Manifolds are sets which resemble ℝ^{n} locally. A manifold with boundary resembles either ℝ^{n} or half of ℝ^{n} locally. Here only the first concept will be discussed because to do the second satisfactorily, one needs the theorem on invariance of domain which has not been presented. There are many other ways to generalize what is presented here. For example, it will be assumed that the atlas is finite. It suffices to assume it is locally finite. It is not necessary to assume the manifold is a compact subset of ℝ^{m} as is done below and so forth. To make this concept of a manifold more precise, here is a definition.
Definition 10.2.1 Let Ω ⊆ ℝ^{m}. A set U, is open in Ω if it is the intersection of an open set from ℝ^{m} with Ω. Equivalently, a set U is open in Ω if for every point x ∈ U, there exists δ > 0 such that if
Here is a definition which will be used.
Definition 10.2.2 Let V ⊆ ℝ^{n}. C^{k}
Definition 10.2.3 A closed and bounded subset of ℝ^{m} Ω, will be called an n dimensional manifold, n ≥ 1, if there are finitely many sets U_{i}, open in Ω and continuous one to one on U_{i} functions R_{i} ∈ C^{0}
Example 10.2.4 A typical example is the boundary of a bounded open set. For example, you could consider S^{p−1}, the unit sphere which is the boundary of the unit ball in ℝ^{p}.
For example in case p = 3, you could have R_{1}

Then R_{1}^{−1}
We could include this line in other charts as follows.

Now these two charts,

Now these two include the North and South poles but miss the equator.
Thus an atlas for the sphere is as follows.
Next is the concept of an oriented C^{k} manifold, k ≥ 1. Orientation can be defined for general C^{0} manifolds using the topological degree, but the reason for considering this, at least here, is for the sake of its interaction with integrals on the manifold and so typically something more than C^{0} is desired.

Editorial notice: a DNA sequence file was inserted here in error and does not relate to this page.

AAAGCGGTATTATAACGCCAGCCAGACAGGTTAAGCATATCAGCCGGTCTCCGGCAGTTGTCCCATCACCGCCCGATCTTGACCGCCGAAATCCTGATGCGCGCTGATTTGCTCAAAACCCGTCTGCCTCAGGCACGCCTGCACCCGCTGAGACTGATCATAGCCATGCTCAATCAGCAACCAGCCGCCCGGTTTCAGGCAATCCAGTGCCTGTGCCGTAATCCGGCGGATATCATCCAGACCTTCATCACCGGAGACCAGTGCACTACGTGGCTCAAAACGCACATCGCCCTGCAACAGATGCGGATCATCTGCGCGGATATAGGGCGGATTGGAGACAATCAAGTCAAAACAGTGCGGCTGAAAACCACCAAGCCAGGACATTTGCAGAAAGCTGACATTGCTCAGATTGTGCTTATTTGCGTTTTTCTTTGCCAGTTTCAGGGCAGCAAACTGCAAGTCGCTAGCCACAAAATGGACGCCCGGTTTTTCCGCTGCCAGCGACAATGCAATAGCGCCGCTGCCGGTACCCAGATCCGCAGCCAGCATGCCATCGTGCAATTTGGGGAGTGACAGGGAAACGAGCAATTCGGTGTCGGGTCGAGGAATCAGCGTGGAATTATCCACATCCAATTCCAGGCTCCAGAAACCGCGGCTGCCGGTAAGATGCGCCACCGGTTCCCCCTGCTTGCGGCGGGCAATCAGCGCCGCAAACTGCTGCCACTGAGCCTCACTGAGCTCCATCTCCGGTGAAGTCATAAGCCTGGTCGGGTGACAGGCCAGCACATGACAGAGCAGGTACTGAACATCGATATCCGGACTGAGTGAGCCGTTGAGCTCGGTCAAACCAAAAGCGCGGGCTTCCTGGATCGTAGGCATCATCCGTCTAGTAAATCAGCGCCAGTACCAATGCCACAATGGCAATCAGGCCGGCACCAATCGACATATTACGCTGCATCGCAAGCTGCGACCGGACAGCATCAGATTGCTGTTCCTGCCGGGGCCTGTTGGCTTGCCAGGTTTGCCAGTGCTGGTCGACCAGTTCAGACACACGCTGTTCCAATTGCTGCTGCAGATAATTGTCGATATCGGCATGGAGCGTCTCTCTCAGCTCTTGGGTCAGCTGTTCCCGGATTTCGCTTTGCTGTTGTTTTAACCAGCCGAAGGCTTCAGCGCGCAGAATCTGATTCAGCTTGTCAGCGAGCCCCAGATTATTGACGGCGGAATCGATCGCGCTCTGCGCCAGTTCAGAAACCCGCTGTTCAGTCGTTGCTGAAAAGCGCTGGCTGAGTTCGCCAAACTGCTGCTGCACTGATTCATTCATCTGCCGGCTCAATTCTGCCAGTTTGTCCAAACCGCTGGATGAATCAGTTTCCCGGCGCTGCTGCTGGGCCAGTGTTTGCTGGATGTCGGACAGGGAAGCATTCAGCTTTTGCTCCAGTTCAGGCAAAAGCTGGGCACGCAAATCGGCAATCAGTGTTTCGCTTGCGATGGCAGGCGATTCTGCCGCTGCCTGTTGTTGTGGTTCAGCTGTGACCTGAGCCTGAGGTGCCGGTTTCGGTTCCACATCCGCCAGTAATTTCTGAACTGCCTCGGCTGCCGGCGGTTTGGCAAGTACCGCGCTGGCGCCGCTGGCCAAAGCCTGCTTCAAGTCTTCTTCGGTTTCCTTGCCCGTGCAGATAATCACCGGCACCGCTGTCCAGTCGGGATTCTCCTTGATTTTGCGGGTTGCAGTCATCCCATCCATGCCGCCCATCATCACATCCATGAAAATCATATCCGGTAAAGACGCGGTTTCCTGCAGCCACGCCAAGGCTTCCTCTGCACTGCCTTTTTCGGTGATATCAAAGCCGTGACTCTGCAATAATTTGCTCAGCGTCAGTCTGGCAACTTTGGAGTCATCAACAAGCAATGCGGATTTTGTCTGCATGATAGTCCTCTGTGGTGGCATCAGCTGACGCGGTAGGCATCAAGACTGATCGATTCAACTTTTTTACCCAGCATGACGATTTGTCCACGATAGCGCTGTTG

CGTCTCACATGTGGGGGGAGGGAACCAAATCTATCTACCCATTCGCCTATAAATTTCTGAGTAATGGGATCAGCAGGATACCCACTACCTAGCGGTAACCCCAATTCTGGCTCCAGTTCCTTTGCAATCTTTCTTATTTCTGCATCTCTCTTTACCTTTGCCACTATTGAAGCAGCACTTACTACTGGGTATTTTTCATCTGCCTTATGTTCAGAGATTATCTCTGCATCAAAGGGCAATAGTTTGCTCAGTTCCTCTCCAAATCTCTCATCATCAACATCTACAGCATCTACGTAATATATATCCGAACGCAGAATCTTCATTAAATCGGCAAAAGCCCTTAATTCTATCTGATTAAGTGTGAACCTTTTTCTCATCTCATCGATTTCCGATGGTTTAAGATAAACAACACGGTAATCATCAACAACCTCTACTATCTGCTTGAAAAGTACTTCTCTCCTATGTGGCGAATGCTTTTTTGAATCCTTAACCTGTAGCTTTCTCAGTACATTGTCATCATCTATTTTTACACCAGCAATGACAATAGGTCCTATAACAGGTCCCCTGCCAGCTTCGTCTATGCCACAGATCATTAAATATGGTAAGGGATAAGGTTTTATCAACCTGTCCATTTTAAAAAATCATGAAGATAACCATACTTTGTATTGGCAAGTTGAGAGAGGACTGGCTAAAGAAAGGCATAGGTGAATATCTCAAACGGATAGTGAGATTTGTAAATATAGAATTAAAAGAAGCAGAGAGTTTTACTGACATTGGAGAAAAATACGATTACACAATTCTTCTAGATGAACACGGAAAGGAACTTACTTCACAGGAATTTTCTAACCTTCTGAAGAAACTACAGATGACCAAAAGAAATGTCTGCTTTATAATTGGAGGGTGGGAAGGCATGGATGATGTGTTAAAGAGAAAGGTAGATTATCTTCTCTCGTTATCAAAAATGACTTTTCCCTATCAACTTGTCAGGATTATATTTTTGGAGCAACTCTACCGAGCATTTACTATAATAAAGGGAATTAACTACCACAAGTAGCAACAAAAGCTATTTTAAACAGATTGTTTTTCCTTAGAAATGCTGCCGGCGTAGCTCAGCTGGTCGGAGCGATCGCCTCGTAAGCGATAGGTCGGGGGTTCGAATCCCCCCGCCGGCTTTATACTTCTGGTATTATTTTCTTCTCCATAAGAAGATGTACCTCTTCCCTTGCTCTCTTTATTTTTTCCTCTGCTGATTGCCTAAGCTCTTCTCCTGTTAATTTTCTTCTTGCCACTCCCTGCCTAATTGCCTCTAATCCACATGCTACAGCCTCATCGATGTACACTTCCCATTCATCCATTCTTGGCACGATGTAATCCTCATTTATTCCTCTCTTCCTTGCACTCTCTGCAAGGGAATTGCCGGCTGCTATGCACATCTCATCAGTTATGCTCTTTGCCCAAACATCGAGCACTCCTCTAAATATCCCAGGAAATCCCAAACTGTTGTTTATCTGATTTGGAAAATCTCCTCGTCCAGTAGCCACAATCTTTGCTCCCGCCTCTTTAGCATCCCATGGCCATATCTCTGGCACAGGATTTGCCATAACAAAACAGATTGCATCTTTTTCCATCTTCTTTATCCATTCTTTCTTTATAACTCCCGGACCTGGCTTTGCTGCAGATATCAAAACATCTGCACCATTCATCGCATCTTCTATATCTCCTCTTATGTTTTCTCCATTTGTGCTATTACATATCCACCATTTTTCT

Definition 10.2.5 An n dimensional C^{k} manifold Ω is called orientable if there exists an atlas,
 (10.1) 
The mappings, R_{i} ∘ R_{j}^{−1}are called the overlap maps. An atlas satisfying 10.1 is called an oriented atlas.
In calculus, you probably looked at piecewise smooth curves. The following is an attempt to generalize this to the present situation.
Definition 10.2.6 In the above context, I will call Ω a PC^{1} manifold if it is a C^{0} manifold with charts
 (10.4) 
Note that R_{i}
 (10.5) 
Also the following notation is often used with the convention that v = R_{i} ∘ R_{j}^{−1}

If you want to keep things more simple, just let L = ∅ and let it be a C^{1} manifold. This extra complication is just to allow creases in the surface. See the example below. To do this right, you would consider a Lipschitz manifold and use Rademacher’s theorem. However, the above allows for lots of pointy places and creases in the manifold. Note that the composition of Lipschitz maps is also Lipschitz.

Example 10.2.7 Let f : ℝ^{n+1} → ℝ and suppose lim_{}
Note that this includes S^{p−1} and lots of other things like x^{4} + y^{2} + z^{4} = 1 and so forth. The details are left as an exercise.
Proof: S_{j}
Note that on R_{j}

Allowing this to take place will allow for the possibility that Ω could have creases in it. For example, you could consider

When you graph this function letting x =